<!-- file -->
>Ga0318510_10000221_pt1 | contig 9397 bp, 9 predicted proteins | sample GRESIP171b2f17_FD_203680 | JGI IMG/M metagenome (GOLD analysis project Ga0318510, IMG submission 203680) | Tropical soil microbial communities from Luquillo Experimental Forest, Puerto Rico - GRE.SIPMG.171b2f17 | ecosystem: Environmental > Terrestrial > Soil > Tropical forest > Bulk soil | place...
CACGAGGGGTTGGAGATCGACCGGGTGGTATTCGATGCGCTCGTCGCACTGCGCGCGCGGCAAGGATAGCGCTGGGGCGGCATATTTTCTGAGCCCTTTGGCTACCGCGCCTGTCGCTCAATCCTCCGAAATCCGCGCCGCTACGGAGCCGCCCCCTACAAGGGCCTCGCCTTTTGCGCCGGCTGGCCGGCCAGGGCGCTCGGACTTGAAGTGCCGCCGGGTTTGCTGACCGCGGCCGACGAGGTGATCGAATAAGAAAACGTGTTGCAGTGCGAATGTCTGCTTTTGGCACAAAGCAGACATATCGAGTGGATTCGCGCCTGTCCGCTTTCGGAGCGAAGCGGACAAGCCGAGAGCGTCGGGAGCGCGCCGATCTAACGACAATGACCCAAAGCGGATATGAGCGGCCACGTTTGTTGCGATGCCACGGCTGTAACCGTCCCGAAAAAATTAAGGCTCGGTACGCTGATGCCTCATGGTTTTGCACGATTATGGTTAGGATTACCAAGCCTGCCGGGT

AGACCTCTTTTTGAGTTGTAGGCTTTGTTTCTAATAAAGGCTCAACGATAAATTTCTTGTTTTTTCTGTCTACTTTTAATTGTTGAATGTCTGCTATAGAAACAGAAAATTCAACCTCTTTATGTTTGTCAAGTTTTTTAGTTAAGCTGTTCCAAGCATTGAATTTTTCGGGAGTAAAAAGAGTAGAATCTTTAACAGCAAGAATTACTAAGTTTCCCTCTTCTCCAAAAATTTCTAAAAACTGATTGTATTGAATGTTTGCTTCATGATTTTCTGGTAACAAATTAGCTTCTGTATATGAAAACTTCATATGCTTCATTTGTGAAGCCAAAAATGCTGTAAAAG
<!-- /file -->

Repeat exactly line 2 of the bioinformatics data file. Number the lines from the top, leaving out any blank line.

CACGAGGGGTTGGAGATCGACCGGGTGGTATTCGATGCGCTCGTCGCACTGCGCGCGCGGCAAGGATAGCGCTGGGGCGGCATATTTTCTGAGCCCTTTGGCTACCGCGCCTGTCGCTCAATCCTCCGAAATCCGCGCCGCTACGGAGCCGCCCCCTACAAGGGCCTCGCCTTTTGCGCCGGCTGGCCGGCCAGGGCGCTCGGACTTGAAGTGCCGCCGGGTTTGCTGACCGCGGCCGACGAGGTGATCGAATAAGAAAACGTGTTGCAGTGCGAATGTCTGCTTTTGGCACAAAGCAGACATATCGAGTGGATTCGCGCCTGTCCGCTTTCGGAGCGAAGCGGACAAGCCGAGAGCGTCGGGAGCGCGCCGATCTAACGACAATGACCCAAAGCGGATATGAGCGGCCACGTTTGTTGCGATGCCACGGCTGTAACCGTCCCGAAAAAATTAAGGCTCGGTACGCTGATGCCTCATGGTTTTGCACGATTATGGTTAGGATTACCAAGCCTGCCGGGT